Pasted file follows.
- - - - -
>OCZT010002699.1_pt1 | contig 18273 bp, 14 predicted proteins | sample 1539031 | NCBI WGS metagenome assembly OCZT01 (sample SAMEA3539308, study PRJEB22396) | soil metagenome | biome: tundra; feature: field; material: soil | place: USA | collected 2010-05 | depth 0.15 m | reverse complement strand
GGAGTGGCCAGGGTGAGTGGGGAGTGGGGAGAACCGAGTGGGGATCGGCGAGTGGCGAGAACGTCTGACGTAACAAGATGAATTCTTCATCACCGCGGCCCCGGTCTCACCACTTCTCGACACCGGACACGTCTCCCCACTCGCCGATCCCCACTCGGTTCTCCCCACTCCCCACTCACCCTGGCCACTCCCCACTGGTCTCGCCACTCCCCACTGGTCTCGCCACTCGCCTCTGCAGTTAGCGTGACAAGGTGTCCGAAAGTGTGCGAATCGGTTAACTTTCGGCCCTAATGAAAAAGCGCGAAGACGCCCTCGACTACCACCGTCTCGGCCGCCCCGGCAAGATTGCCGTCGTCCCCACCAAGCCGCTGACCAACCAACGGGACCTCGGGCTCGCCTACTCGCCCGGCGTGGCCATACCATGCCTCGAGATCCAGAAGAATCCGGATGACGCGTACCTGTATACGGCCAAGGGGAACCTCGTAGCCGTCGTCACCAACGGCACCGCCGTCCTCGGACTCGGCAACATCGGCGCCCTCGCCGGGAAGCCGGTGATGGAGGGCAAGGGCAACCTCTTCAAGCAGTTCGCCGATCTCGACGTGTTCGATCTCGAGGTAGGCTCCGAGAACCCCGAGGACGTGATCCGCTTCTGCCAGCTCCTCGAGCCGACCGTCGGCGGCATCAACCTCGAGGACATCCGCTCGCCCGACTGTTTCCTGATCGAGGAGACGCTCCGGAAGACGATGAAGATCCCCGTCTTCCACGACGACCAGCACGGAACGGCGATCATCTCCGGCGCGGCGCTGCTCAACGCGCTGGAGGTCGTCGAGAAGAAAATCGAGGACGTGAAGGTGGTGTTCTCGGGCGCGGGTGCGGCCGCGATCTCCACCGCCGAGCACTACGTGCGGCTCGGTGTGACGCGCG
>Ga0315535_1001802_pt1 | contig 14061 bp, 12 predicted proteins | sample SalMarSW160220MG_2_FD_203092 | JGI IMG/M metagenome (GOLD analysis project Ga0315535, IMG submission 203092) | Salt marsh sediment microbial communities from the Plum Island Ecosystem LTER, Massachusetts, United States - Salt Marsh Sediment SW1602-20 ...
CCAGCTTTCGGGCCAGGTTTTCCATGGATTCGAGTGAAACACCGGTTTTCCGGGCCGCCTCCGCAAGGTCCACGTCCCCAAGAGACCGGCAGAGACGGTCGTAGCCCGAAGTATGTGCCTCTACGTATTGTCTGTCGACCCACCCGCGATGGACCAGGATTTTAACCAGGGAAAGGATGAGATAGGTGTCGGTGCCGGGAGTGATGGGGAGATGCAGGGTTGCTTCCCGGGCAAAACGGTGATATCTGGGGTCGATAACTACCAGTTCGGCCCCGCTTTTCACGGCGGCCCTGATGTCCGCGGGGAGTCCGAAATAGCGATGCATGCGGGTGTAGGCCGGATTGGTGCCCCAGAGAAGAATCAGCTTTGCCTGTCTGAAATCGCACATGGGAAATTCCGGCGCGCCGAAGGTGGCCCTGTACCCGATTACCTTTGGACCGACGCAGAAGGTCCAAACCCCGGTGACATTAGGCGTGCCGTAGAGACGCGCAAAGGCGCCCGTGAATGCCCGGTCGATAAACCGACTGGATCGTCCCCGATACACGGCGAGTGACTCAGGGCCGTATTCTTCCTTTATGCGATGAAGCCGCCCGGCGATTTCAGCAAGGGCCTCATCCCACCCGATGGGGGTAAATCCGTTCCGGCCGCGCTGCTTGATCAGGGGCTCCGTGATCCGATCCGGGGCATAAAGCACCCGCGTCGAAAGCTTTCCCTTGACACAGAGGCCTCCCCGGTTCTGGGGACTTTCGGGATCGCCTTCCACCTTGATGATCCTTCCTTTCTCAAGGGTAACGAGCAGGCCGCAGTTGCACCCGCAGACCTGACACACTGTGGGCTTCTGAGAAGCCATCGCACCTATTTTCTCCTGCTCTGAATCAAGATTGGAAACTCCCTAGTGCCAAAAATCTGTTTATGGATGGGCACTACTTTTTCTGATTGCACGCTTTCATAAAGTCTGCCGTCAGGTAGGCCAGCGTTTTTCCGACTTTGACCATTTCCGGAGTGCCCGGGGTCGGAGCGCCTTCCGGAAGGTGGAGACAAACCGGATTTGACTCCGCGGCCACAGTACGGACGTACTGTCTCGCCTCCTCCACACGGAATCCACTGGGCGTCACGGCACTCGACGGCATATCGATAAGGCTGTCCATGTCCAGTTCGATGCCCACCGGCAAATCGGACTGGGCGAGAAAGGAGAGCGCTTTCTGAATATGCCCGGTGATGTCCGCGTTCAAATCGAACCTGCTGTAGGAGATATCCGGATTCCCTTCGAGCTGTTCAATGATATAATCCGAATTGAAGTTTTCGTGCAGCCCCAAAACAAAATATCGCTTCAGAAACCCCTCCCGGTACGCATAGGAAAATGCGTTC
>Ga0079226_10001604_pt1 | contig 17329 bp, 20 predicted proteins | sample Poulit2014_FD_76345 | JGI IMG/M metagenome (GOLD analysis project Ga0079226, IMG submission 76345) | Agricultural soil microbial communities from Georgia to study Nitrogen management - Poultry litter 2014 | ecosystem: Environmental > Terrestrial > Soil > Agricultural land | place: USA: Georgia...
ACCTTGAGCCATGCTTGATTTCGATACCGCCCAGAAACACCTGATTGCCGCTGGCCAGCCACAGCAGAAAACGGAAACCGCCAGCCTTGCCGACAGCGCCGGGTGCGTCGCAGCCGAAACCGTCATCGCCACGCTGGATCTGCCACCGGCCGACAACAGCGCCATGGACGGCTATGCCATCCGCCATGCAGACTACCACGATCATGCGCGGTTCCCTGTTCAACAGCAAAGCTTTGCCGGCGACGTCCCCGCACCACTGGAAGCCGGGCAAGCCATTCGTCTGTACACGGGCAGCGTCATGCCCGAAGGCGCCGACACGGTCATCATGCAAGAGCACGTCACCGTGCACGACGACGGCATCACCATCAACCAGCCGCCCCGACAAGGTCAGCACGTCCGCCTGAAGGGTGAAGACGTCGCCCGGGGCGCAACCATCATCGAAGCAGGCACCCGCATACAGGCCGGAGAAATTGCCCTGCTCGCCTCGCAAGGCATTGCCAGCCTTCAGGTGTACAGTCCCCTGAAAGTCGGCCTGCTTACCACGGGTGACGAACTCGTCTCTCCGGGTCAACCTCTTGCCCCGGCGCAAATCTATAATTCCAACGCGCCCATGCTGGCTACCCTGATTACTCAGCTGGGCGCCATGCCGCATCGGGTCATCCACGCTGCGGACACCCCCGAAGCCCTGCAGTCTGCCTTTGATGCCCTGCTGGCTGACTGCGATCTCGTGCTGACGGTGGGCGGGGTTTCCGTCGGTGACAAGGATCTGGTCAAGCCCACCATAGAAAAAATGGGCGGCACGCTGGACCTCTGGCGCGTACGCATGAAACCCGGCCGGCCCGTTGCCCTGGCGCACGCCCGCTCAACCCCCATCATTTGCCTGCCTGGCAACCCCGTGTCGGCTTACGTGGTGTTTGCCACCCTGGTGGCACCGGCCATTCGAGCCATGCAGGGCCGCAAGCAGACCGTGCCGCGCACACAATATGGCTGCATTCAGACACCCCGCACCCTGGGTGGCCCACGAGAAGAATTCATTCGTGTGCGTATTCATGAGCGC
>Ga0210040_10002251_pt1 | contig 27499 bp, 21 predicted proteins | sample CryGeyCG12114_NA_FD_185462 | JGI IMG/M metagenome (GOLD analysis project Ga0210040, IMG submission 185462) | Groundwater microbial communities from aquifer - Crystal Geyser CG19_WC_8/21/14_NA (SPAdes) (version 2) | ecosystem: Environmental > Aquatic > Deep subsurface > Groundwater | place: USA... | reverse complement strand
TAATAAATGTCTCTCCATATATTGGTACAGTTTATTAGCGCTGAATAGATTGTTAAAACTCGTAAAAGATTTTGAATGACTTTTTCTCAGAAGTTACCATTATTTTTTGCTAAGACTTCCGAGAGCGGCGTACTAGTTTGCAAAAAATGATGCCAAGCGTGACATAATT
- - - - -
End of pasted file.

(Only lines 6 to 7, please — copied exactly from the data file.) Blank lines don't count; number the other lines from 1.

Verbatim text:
ACCTTGAGCCATGCTTGATTTCGATACCGCCCAGAAACACCTGATTGCCGCTGGCCAGCCACAGCAGAAAACGGAAACCGCCAGCCTTGCCGACAGCGCCGGGTGCGTCGCAGCCGAAACCGTCATCGCCACGCTGGATCTGCCACCGGCCGACAACAGCGCCATGGACGGCTATGCCATCCGCCATGCAGACTACCACGATCATGCGCGGTTCCCTGTTCAACAGCAAAGCTTTGCCGGCGACGTCCCCGCACCACTGGAAGCCGGGCAAGCCATTCGTCTGTACACGGGCAGCGTCATGCCCGAAGGCGCCGACACGGTCATCATGCAAGAGCACGTCACCGTGCACGACGACGGCATCACCATCAACCAGCCGCCCCGACAAGGTCAGCACGTCCGCCTGAAGGGTGAAGACGTCGCCCGGGGCGCAACCATCATCGAAGCAGGCACCCGCATACAGGCCGGAGAAATTGCCCTGCTCGCCTCGCAAGGCATTGCCAGCCTTCAGGTGTACAGTCCCCTGAAAGTCGGCCTGCTTACCACGGGTGACGAACTCGTCTCTCCGGGTCAACCTCTTGCCCCGGCGCAAATCTATAATTCCAACGCGCCCATGCTGGCTACCCTGATTACTCAGCTGGGCGCCATGCCGCATCGGGTCATCCACGCTGCGGACACCCCCGAAGCCCTGCAGTCTGCCTTTGATGCCCTGCTGGCTGACTGCGATCTCGTGCTGACGGTGGGCGGGGTTTCCGTCGGTGACAAGGATCTGGTCAAGCCCACCATAGAAAAAATGGGCGGCACGCTGGACCTCTGGCGCGTACGCATGAAACCCGGCCGGCCCGTTGCCCTGGCGCACGCCCGCTCAACCCCCATCATTTGCCTGCCTGGCAACCCCGTGTCGGCTTACGTGGTGTTTGCCACCCTGGTGGCACCGGCCATTCGAGCCATGCAGGGCCGCAAGCAGACCGTGCCGCGCACACAATATGGCTGCATTCAGACACCCCGCACCCTGGGTGGCCCACGAGAAGAATTCATTCGTGTGCGTATTCATGAGCGC
>Ga0210040_10002251_pt1 | contig 27499 bp, 21 predicted proteins | sample CryGeyCG12114_NA_FD_185462 | JGI IMG/M metagenome (GOLD analysis project Ga0210040, IMG submission 185462) | Groundwater microbial communities from aquifer - Crystal Geyser CG19_WC_8/21/14_NA (SPAdes) (version 2) | ecosystem: Environmental > Aquatic > Deep subsurface > Groundwater | place: USA... | reverse complement strand